12 April 2016 | By: Kite Chong
SINGAPORE (ICIS)--Taiwan’s Formosa Plastics Corp (FPC) announced its polyvinyl chloride (PVC) May-lifting offers to India, China, southeast Asia and other regions at $30/tonne firmer, a move likely to be followed by other producers, market sources said on Tuesday. (please see table below)
As carbide-based PVC prices were softening, FPC chose to set the month-on-month price increase at $30/tonne and not greater, sources said. This would render most carbide-based PVC export uncompetitive, the company source explained.
Even though Chinese domestic prices of carbide-based PVC had been softening in recent weeks, most Chinese producers would not be able to offer carbide-based PVC exports at competitive rates compared to FPC’s latest offers, the source elaborated.
In addition, demand was stable in most countries and regions aside from India, hence any increase greater than $30/tonne would likely meet with stiff resistance, the source elaborated.
An Indian importer of ethylene-based PVC said the price was already close to $900/tonne level, deemed too high by the local market.
“It is very challenging to sell cargoes after the announcement of the May prices,” the Indian PVC importer who buys cargoes from Formosa said.
However, most market participants said the price increase was reasonable and within their expectations, although most were surprised by FPC’s timing; they expected FPC to announce their new offers by around mid-week.
As a result, most producers and traders said that they would offer later in the week or next week at similar levels.
However, most sellers were confident that Indian buyers would be receptive of FPC’s new offers as small volumes of April-lifting cargoes were offered and had been accepted in previous week.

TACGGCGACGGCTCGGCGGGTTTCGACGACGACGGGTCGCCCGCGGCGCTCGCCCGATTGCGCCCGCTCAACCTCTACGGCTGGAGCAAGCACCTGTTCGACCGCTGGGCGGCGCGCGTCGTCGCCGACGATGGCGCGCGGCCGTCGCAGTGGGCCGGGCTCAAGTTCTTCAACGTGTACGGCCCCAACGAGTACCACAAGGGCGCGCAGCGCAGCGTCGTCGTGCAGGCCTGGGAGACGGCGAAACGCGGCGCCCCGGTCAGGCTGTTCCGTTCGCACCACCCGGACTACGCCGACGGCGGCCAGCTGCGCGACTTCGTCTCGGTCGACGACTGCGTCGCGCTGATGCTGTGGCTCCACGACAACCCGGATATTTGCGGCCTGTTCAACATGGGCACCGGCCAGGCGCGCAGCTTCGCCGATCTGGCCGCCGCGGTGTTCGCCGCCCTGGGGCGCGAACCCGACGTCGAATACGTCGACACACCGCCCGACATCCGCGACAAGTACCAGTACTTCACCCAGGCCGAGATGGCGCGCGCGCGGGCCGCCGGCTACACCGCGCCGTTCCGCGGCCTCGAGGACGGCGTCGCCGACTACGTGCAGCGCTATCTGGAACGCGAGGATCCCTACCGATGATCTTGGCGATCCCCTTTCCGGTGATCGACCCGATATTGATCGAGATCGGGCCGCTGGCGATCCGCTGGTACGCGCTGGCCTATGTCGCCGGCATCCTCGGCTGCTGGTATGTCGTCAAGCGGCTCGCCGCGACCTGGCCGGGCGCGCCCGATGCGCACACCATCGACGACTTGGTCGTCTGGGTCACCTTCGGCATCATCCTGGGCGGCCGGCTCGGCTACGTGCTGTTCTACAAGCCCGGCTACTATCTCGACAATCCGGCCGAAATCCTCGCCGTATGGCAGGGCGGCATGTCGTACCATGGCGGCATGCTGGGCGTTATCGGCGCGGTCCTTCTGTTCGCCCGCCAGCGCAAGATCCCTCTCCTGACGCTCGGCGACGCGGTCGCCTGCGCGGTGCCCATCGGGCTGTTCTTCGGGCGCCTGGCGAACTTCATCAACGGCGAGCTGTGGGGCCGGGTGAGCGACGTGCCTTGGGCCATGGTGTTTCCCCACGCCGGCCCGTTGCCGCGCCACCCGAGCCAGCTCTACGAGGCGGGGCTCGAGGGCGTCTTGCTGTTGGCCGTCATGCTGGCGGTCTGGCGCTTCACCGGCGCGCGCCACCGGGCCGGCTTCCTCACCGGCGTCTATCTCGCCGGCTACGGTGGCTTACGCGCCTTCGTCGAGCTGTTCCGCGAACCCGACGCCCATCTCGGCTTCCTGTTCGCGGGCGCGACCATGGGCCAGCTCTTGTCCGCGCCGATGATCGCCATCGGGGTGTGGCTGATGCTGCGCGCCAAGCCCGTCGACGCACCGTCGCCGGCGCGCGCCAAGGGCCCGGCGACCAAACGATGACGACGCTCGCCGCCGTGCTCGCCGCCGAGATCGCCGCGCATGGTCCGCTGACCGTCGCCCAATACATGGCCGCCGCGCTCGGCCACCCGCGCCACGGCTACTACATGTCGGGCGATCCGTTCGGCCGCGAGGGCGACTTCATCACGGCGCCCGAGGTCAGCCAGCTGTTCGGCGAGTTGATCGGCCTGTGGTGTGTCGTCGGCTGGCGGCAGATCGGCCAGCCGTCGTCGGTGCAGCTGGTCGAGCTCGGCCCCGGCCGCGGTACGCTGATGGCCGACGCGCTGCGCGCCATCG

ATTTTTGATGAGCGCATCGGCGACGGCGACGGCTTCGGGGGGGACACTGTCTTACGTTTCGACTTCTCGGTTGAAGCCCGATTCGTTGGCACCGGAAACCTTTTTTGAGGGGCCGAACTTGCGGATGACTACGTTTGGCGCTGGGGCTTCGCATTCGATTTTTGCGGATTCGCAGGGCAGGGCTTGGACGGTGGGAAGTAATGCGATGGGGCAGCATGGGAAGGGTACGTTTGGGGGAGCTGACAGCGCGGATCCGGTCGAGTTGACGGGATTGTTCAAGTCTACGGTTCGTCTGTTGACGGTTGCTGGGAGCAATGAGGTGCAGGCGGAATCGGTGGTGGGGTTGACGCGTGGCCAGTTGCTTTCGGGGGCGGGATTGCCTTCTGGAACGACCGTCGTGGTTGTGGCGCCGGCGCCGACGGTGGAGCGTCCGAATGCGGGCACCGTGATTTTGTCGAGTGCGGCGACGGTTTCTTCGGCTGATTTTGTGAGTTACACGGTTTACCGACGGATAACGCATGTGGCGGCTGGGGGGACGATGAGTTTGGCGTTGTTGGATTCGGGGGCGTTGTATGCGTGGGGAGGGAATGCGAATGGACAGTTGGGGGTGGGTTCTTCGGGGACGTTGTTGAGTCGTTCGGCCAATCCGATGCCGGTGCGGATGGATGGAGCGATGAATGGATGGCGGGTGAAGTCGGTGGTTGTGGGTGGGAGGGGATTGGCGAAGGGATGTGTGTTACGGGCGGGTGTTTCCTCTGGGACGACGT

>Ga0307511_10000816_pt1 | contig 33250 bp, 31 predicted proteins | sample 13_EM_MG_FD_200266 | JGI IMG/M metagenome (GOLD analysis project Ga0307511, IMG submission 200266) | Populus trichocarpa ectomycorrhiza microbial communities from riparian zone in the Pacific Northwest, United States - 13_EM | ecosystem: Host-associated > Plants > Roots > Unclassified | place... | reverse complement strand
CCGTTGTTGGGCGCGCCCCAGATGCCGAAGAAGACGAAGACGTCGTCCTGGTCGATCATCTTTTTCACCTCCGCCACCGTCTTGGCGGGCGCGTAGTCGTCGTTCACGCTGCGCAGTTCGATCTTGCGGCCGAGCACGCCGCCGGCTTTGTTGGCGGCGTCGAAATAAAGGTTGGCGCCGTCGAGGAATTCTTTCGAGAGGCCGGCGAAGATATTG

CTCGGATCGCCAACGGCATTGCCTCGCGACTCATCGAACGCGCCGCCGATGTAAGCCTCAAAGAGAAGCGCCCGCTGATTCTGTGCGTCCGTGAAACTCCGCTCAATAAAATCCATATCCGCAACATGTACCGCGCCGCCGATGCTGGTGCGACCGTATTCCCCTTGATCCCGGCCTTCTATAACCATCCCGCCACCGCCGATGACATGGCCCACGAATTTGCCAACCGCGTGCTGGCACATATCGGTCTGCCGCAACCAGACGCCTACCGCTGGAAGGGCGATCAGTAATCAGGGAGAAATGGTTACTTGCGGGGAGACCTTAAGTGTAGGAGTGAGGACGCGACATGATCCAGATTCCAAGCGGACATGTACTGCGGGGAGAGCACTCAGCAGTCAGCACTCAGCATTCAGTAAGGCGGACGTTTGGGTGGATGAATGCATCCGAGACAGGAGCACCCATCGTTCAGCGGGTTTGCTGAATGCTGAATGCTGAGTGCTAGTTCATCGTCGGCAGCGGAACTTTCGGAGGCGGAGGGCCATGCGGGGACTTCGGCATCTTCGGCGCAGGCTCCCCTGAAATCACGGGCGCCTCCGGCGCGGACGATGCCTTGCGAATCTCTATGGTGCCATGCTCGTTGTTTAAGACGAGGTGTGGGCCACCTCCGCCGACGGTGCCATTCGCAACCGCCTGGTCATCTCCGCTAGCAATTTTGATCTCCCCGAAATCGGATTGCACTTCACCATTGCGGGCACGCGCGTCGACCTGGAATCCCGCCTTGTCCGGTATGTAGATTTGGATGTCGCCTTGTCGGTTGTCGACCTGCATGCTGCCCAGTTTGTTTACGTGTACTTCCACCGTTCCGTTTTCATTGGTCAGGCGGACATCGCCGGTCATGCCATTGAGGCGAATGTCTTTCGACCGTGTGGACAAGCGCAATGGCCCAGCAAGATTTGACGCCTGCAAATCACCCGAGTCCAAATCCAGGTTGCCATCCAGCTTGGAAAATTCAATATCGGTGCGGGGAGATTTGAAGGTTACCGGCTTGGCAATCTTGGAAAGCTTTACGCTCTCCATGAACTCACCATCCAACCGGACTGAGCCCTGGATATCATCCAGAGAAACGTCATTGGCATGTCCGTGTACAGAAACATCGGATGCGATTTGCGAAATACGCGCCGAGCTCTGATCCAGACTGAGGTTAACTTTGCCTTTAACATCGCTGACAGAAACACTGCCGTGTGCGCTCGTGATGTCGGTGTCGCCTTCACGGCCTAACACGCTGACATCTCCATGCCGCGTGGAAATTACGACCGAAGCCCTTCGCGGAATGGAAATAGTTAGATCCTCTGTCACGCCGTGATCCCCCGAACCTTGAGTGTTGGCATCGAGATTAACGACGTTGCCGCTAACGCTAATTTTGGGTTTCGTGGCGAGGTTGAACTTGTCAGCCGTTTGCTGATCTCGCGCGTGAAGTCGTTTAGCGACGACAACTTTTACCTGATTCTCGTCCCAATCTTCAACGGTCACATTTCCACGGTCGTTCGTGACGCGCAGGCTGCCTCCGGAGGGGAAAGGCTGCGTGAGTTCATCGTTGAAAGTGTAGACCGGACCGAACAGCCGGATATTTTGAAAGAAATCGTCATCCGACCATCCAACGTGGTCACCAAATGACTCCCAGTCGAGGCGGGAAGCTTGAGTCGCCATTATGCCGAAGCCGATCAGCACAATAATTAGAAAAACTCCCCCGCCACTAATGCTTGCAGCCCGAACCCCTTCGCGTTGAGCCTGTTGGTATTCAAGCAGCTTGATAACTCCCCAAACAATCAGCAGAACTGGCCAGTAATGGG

Hence, compared to the last one to two weeks, FPC’s offers were stable rather than firmer, a northeast Asia trader explained.
In addition, FPC’s May offers were within buyers’ expectations as some previously expected FPC to offer as high as $900/tonne CIF (cost, insurance & freight) India.
Although demand was still robust, some felt that buying interest could be slightly softer for the May-loading period as buyers might hold off their PVC purchases till the June-loading period in anticipation of softer prices.
Chinese demand was expected to be stable but weak.
Although buyers were unlikely to be receptive to firmer offers, they had little alternatives as most sellers would be offering the bulk of their cargoes to India.
In addition, there was not expected to be large volumes of competitive deep-sea cargoes available from the U.S. due to firming prices and tight domestic supply over there, a few northeast Asia traders said.
There was no May-loading negotiations heard in southeast Asia on Monday as it was too early for market participants to commence May-lifting negotiations.
Key producers in Thailand were unlikely to start offering this week due to the Songkran Festival on 13 to 14 April.
Some southeast Asia producers were cautious that southeast Asia buyers might purchase less May-loading cargoes, and instead purchase more next month due to expectations of softer June-lifting prices.
However, a major southeast Asia producer noted that there had been less speculative demand recently with buyers preferring to purchase hand-to-mouth.
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